As the saying goes, we live in partisan times. This makes it easy to succumb to the delicious allure of Manichean partisanship. Legal scholars are not immune from this temptation. Some identify with one side or the other, advocate for one party or the other, espouse one political agenda or the other. But this moment urges us to think about the role of legal academics in a civic discourse. What is our function? How can we contribute to make the important discussions happening around the country more productive, informed, lasting, inclusive, reasonable, and effective? At a time when the legitimacy of many other institutions is seriously questioned, what is our role in shaping how people view lawyers, courts, and the rule of law?
I thought of these themes when reading Symeon Symeonides’s Choice of Law in the American Courts in 2020. It is the 30th time that Symeonides has canvassed developments in conflict of laws doctrine and summarized the year’s developments in the field. The stated purpose is “to inform, rather than to advocate.” To do so, Symeonides casts a wide initial net, reading hundreds of cases that touch upon conflict of laws topics. Year after year. The surveys highlight key developments in the field, as well as broader trends. This is an immense amount of work and provides a significant benefit to many scholars, practitioners, and judges. The survey also represents a different model of legal scholarship than the standard law article fare, providing food for thought about the many roles of legal scholars.
Symeonides’s surveys are well-known and used for numerous purposes. One is providing a fundamentally descriptive account of diverse and dispersed developments in an amorphous field. Descriptive work is sometimes demeaned as intellectually less rigorous than high-flying theory. Perhaps such a view is understandable in fields with ample knowledge of the legal world. But in many other areas, we still lack broad and reliable accounts of what is happening out there. In such environments, surveys can lay invaluable groundwork for subsequent research. This type of survey work relies on reading many, many cases. Perhaps that is also a practical though toilsome technique to negotiate the conflicting risks of the tyranny of the anecdote and the tyranny of big data.
Symeonides’ descriptive work highlights recent developments and departures in conflict methodology while explaining where the law remains stable or is stabilizing. This is helpful in a field where many cases are not explicitly labeled as conflict cases. The survey also explains developments in specific subject matters that have seen important cases. His “Methodological Table” exemplifies the approach—an overview chart of the main choice-of-law approaches followed in the States, the District of Columbia, and Puerto Rico. Introduced with many caveats and asterisks, it is still a surprisingly useful tool for newcomers to the field to orient themselves and to acquire an initial feel for the lay of the land.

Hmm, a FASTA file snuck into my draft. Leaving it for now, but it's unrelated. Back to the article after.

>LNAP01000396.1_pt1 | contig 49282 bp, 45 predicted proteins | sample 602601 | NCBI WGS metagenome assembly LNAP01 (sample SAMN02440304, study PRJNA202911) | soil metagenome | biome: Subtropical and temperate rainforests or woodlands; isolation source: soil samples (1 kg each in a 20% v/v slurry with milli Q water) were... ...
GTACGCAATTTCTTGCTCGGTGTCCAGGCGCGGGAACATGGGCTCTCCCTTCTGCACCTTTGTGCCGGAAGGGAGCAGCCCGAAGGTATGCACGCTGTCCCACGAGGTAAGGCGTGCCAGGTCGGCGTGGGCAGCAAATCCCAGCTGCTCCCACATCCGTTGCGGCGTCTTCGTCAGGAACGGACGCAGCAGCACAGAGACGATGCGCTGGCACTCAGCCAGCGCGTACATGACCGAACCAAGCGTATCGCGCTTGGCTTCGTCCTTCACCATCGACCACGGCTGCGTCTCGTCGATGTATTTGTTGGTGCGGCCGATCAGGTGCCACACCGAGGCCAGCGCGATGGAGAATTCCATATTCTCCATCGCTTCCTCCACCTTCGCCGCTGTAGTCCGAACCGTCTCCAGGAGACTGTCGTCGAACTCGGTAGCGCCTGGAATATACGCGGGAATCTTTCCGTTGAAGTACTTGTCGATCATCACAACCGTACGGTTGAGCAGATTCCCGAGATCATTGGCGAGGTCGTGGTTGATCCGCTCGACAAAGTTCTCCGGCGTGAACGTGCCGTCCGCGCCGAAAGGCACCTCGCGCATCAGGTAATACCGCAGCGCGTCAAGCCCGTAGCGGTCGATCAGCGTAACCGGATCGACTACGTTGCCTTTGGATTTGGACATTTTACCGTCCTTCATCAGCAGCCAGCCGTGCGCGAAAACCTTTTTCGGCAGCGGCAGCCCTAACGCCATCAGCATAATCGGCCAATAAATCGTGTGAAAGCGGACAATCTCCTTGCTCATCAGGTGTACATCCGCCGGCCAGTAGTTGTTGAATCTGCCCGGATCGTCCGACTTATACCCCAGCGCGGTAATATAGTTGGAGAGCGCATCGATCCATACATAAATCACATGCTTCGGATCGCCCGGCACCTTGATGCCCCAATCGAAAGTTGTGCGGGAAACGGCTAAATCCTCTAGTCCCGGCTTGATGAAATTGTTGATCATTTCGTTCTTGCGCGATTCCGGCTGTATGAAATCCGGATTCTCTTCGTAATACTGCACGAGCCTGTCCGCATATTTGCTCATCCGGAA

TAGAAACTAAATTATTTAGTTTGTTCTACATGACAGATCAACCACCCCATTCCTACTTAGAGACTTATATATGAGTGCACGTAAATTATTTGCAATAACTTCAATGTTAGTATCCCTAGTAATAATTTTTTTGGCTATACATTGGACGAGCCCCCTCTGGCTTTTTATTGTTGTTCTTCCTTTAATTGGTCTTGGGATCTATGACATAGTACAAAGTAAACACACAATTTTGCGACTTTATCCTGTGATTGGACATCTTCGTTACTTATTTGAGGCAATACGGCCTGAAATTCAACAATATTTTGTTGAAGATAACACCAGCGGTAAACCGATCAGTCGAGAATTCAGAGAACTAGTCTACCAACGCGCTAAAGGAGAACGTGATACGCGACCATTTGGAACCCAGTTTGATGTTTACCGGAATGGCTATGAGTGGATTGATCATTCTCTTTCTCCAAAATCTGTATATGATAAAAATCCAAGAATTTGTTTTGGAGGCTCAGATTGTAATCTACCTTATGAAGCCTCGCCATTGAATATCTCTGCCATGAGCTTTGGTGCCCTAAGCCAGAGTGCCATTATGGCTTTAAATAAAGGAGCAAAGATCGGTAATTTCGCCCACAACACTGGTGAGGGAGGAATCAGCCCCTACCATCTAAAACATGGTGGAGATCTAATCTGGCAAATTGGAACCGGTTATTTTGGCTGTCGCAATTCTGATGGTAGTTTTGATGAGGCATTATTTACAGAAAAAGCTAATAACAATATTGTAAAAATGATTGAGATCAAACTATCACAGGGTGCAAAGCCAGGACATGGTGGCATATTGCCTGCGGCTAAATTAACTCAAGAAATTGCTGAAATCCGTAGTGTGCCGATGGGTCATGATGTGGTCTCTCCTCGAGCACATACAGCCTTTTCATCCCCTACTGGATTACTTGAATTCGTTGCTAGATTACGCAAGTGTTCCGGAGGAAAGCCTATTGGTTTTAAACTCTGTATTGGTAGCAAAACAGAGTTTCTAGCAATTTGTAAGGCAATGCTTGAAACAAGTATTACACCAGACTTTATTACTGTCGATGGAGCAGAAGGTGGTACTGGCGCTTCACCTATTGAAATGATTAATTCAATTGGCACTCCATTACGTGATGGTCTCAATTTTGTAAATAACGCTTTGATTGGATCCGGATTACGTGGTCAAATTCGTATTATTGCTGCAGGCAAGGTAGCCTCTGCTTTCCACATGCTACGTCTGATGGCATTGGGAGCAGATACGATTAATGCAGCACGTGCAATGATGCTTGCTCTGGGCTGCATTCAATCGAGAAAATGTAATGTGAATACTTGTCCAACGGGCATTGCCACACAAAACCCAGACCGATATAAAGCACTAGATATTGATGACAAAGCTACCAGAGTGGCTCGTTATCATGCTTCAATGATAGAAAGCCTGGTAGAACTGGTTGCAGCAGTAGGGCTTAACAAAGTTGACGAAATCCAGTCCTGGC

To ensure this essay does not become a Mini-Festschrift, let me examine some areas where the survey might have room for improvement. The clearest place is the use of tables and charts to “depict the growth of conflicts cases” over the last thirty years. These sections do not discuss at length the potential for selection effects and data availability effects. As such, they might leave hasty readers with an impression of developments in the law without a corresponding measure of confidence and reliability. Elsewhere, it is clear that the descriptive approach of the survey is aspirational, although I suspect readers vary as to whether they appreciate or disregard occasional editorializing. Commentaries that stray from pure description push the surveys closer to an annual Restatement of the Law, with all attendant tensions. Predictably, readers’ receptiveness will vary.
Despite these caveats and tensions, Symeonides has done a great service to the field with his surveys. This is certainly not the only way to practice legal scholarship and much would be lost if it were. But it is one important, while perhaps neglected and undervalued, model of how to contribute. Symeonides is not the only legal academic engaged in this type of project. But this type of work represents, at least on this continent, a diminishing fraction of what legal academics do and what they are rewarded for doing. Maybe it is time to re-evaluate that.
A final reason to read this contribution is that it is Symeonides’ last survey. Beginning next year, John Coyle, William Dodge, and Aaron Simowitz will assume this role. The survey is in good hands and I look forward to seeing how they will build and develop upon the strong foundations that Symeonides has laid out with such care and dedication.